Who Knows? It Might Just Work
Scott D. Clary | Mental Models, Performance, Business & Entrepreneurship
Here is my weekly email with some insights and ideas pulled from conversations I had on my podcast.
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Who Knows? It Might Just Work
When the telephone was first patented in the late 1800s, it got laughed out of town by one of the biggest industry players – Western Union – after they described it as 'nothing more than a toy'. Now, we refer to Alexander Graham Bell as the Father of Modern Communication.
It's funny to think that a company the size of Western Union missed out on their most lucrative opportunity because they refused to keep an open mind. You might say they were acting out of self-preservation – and maybe you're right. But look what they lost in the process.
And of course, the telephone was just one out of many, many examples where a world-changing invention was met with skepticism before it became the norm. Cars were called a 'novelty' and a 'fad' by a man who later bought shares in Ford. An American radio show said commercial television was an impossibility.
Point is, we've turned our noses up at some pretty crucial inventions throughout history – and who says we've stopped? History repeats itself, doesn't it?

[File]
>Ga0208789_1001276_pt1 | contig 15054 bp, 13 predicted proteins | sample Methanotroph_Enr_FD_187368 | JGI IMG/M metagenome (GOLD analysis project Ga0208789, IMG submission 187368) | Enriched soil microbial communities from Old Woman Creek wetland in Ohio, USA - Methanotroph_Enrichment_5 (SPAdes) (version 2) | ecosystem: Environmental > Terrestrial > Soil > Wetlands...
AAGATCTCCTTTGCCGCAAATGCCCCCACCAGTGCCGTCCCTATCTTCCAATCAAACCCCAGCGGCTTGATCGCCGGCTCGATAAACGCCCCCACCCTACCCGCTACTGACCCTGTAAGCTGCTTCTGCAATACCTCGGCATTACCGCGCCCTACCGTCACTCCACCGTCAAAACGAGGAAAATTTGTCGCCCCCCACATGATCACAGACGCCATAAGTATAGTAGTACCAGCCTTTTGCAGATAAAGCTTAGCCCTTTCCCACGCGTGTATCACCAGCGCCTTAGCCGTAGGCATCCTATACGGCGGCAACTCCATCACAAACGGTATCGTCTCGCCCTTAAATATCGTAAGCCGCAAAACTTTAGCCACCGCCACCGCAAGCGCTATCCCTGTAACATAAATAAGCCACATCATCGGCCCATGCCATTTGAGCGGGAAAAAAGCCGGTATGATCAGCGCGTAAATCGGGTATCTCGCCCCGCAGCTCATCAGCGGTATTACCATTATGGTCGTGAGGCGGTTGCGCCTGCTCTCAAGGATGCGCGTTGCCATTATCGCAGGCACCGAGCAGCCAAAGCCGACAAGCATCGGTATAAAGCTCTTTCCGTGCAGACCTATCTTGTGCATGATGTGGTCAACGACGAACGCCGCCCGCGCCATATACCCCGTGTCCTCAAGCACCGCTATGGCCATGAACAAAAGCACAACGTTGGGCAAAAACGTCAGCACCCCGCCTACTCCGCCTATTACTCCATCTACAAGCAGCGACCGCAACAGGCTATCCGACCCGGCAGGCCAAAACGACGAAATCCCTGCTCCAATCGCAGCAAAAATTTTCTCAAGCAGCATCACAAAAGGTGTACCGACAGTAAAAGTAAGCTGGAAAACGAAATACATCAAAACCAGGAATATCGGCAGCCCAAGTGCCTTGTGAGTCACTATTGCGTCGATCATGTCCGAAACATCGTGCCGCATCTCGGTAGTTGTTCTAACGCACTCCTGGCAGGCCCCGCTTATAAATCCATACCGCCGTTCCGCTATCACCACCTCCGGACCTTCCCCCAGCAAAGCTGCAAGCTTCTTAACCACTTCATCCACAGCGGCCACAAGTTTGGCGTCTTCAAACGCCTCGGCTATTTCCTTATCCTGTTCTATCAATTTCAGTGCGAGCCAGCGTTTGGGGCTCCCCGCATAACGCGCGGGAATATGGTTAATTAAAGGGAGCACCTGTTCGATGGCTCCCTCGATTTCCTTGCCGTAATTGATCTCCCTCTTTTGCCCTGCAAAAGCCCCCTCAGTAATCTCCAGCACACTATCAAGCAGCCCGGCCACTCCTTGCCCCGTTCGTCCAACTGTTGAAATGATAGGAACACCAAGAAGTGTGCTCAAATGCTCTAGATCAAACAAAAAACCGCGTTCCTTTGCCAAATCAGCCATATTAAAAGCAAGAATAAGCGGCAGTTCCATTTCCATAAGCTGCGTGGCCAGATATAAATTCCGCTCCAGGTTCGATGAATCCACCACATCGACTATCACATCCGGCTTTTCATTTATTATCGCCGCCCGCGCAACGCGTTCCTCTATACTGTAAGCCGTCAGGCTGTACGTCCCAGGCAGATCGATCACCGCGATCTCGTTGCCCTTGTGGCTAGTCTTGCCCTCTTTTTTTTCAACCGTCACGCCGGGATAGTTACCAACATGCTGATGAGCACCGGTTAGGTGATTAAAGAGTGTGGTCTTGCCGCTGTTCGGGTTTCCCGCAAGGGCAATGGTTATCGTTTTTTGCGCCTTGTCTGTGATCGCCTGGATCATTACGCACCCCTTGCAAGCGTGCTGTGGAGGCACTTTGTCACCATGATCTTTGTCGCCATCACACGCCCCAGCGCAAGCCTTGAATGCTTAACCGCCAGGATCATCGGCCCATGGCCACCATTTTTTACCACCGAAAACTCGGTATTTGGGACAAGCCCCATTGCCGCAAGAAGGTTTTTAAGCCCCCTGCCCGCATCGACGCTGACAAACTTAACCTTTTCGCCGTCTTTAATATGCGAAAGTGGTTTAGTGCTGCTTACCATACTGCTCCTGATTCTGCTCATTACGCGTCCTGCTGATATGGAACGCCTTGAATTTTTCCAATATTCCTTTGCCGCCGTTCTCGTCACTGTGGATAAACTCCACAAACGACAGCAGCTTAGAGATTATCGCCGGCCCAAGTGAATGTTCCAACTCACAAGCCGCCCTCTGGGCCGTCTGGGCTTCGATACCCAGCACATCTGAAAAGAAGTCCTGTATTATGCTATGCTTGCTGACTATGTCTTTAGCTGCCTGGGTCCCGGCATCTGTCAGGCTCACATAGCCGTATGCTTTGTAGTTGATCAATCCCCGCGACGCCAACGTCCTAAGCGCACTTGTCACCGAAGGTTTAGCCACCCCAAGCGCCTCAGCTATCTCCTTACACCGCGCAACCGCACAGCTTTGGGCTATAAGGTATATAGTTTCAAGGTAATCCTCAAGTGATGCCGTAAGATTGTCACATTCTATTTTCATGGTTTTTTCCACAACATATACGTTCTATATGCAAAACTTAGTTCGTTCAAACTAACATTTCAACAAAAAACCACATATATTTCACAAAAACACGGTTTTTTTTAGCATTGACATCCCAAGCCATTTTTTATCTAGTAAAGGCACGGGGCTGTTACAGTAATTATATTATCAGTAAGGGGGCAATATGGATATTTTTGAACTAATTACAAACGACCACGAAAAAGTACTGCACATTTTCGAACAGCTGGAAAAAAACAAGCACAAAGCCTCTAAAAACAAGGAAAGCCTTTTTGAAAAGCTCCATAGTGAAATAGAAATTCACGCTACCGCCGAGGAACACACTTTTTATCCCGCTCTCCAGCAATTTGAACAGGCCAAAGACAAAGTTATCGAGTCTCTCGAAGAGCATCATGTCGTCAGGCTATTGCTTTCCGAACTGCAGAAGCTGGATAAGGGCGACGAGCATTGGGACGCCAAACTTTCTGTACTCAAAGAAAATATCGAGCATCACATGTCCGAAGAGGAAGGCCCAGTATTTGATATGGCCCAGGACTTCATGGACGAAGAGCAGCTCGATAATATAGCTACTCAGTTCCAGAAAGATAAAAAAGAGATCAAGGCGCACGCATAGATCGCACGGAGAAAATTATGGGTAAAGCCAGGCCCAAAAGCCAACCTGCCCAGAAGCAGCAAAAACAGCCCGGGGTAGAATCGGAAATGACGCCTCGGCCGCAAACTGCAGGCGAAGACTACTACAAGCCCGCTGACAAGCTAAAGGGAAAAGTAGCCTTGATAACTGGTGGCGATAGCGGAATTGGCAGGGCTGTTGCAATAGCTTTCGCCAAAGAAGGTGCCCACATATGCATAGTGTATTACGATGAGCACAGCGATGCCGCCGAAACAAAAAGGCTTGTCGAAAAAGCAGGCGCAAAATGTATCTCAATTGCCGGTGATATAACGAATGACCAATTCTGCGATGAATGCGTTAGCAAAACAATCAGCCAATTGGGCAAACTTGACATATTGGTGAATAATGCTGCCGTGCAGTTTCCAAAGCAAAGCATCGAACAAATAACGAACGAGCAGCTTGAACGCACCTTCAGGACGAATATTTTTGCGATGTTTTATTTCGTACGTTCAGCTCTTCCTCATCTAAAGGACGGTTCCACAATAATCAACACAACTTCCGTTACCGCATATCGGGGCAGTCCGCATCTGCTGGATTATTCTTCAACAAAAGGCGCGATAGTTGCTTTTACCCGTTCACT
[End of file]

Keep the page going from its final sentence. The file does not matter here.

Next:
One of my recent Success Story guests, Edul Patel, made me rethink some of the latest crypto fads with his interesting take on digital assets. Let's take a look.
Edul Patel, Mudrex, and the Changing NFT Landscape
Edul Patel is the Co-founder & CEO of Mudrex, a Y Combinator-backed crypto startup with over 100k users and 20m AUM. Their aim? To take the laborious research and decision-making out of crypto investments so that anyone can get started with a simple click.
"Over the course of the last few years, the number one problem for retail investors was too many choices. They wanted to really create long term wealth, but there were just too many tokens coming in, and this coming in, and that coming in – and as a result, they weren't able to find products to invest in. That's where Mudrex comes in."
Edul brings with him over 10 years of experience deep-rooted in finance, entrepreneurship, and building tech-driven applications. If you're interested in hearing about his business and the crypto space as a whole, here's what we talked about:
- Edul's origin story and how Mudrex got started
- How Edul solved the security component, and why YC chose Mudrex
- How he differentiated Mudrex in terms of trust
(You can hear all about it in the full interview – I highly recommend a listen!)
Before long, we got onto the subject of the latest technology trends: Metaverse, NFTs, Web3.0, and more. Things got interesting as I started to realize – have I been underestimating the potential of these technologies?